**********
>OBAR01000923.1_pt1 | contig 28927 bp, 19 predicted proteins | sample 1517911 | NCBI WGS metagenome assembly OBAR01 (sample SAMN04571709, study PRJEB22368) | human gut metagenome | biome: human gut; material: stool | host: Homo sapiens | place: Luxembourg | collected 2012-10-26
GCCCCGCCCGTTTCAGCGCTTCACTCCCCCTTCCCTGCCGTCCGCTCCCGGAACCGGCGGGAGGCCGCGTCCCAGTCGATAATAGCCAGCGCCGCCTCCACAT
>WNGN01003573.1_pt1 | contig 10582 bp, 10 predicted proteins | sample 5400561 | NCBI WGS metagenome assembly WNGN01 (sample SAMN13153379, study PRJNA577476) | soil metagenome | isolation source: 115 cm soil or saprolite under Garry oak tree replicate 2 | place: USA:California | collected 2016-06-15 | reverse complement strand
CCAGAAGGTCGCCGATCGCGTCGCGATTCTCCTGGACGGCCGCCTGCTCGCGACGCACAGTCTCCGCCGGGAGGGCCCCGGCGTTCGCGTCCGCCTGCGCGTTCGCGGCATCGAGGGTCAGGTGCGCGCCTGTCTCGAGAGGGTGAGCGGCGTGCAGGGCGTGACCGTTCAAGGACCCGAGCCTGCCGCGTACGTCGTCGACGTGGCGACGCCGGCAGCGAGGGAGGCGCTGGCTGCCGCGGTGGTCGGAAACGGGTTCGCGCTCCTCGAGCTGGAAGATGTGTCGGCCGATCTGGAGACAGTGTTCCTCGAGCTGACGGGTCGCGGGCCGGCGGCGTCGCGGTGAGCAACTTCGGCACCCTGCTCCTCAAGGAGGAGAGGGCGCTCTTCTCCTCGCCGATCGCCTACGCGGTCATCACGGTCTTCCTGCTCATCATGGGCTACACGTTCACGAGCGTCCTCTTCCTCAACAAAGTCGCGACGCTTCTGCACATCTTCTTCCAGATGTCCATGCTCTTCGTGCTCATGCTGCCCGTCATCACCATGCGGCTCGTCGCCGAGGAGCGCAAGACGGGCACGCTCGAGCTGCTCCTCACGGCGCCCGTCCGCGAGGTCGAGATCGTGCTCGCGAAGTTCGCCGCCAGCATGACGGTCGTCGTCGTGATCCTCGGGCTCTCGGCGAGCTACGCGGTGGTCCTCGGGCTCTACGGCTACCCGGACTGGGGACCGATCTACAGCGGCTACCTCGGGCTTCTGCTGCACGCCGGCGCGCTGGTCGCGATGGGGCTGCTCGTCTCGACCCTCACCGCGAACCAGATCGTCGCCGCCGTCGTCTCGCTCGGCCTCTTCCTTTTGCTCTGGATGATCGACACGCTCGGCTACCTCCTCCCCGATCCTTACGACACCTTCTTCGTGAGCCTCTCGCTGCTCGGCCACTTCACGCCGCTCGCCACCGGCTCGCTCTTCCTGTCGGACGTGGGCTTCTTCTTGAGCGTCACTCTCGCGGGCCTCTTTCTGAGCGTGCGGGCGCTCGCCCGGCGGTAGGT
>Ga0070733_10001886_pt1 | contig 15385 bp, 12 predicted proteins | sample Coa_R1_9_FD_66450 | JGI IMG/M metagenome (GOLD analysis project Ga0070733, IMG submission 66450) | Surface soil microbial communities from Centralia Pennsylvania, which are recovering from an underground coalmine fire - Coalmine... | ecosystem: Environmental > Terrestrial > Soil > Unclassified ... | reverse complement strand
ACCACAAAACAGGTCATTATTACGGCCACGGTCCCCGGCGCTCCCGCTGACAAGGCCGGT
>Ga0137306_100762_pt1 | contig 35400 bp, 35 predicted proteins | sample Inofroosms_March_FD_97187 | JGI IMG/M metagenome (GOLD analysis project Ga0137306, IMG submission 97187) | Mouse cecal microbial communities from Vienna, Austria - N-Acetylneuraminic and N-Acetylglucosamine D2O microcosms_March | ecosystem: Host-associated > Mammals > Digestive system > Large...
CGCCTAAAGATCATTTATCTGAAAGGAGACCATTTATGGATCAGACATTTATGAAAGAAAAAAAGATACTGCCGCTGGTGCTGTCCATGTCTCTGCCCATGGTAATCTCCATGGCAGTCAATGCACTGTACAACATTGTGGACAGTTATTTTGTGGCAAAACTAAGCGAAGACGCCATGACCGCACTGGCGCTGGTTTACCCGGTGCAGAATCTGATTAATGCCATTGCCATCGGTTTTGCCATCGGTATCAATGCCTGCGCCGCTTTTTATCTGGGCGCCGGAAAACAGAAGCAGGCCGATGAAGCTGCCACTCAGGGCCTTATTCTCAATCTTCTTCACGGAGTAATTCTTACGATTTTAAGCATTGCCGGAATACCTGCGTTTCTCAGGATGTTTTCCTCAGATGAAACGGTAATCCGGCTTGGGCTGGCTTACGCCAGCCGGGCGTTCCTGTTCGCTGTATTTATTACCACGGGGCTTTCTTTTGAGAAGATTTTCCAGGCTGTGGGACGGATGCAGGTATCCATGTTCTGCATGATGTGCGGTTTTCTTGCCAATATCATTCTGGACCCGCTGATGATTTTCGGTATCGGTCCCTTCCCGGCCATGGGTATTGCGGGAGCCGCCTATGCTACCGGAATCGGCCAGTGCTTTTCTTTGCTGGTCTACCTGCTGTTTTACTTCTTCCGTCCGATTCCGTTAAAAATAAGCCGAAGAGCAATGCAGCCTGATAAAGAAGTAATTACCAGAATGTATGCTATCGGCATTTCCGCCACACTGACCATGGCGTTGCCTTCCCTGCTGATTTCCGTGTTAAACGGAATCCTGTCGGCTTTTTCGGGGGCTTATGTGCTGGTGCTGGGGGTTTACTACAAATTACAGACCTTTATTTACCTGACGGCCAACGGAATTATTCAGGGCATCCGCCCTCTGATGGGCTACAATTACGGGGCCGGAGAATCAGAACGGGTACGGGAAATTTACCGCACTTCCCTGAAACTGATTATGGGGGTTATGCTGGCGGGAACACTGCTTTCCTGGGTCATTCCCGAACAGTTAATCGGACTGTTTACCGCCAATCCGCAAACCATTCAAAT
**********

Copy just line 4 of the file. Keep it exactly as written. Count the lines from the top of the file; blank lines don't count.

CCAGAAGGTCGCCGATCGCGTCGCGATTCTCCTGGACGGCCGCCTGCTCGCGACGCACAGTCTCCGCCGGGAGGGCCCCGGCGTTCGCGTCCGCCTGCGCGTTCGCGGCATCGAGGGTCAGGTGCGCGCCTGTCTCGAGAGGGTGAGCGGCGTGCAGGGCGTGACCGTTCAAGGACCCGAGCCTGCCGCGTACGTCGTCGACGTGGCGACGCCGGCAGCGAGGGAGGCGCTGGCTGCCGCGGTGGTCGGAAACGGGTTCGCGCTCCTCGAGCTGGAAGATGTGTCGGCCGATCTGGAGACAGTGTTCCTCGAGCTGACGGGTCGCGGGCCGGCGGCGTCGCGGTGAGCAACTTCGGCACCCTGCTCCTCAAGGAGGAGAGGGCGCTCTTCTCCTCGCCGATCGCCTACGCGGTCATCACGGTCTTCCTGCTCATCATGGGCTACACGTTCACGAGCGTCCTCTTCCTCAACAAAGTCGCGACGCTTCTGCACATCTTCTTCCAGATGTCCATGCTCTTCGTGCTCATGCTGCCCGTCATCACCATGCGGCTCGTCGCCGAGGAGCGCAAGACGGGCACGCTCGAGCTGCTCCTCACGGCGCCCGTCCGCGAGGTCGAGATCGTGCTCGCGAAGTTCGCCGCCAGCATGACGGTCGTCGTCGTGATCCTCGGGCTCTCGGCGAGCTACGCGGTGGTCCTCGGGCTCTACGGCTACCCGGACTGGGGACCGATCTACAGCGGCTACCTCGGGCTTCTGCTGCACGCCGGCGCGCTGGTCGCGATGGGGCTGCTCGTCTCGACCCTCACCGCGAACCAGATCGTCGCCGCCGTCGTCTCGCTCGGCCTCTTCCTTTTGCTCTGGATGATCGACACGCTCGGCTACCTCCTCCCCGATCCTTACGACACCTTCTTCGTGAGCCTCTCGCTGCTCGGCCACTTCACGCCGCTCGCCACCGGCTCGCTCTTCCTGTCGGACGTGGGCTTCTTCTTGAGCGTCACTCTCGCGGGCCTCTTTCTGAGCGTGCGGGCGCTCGCCCGGCGGTAGGT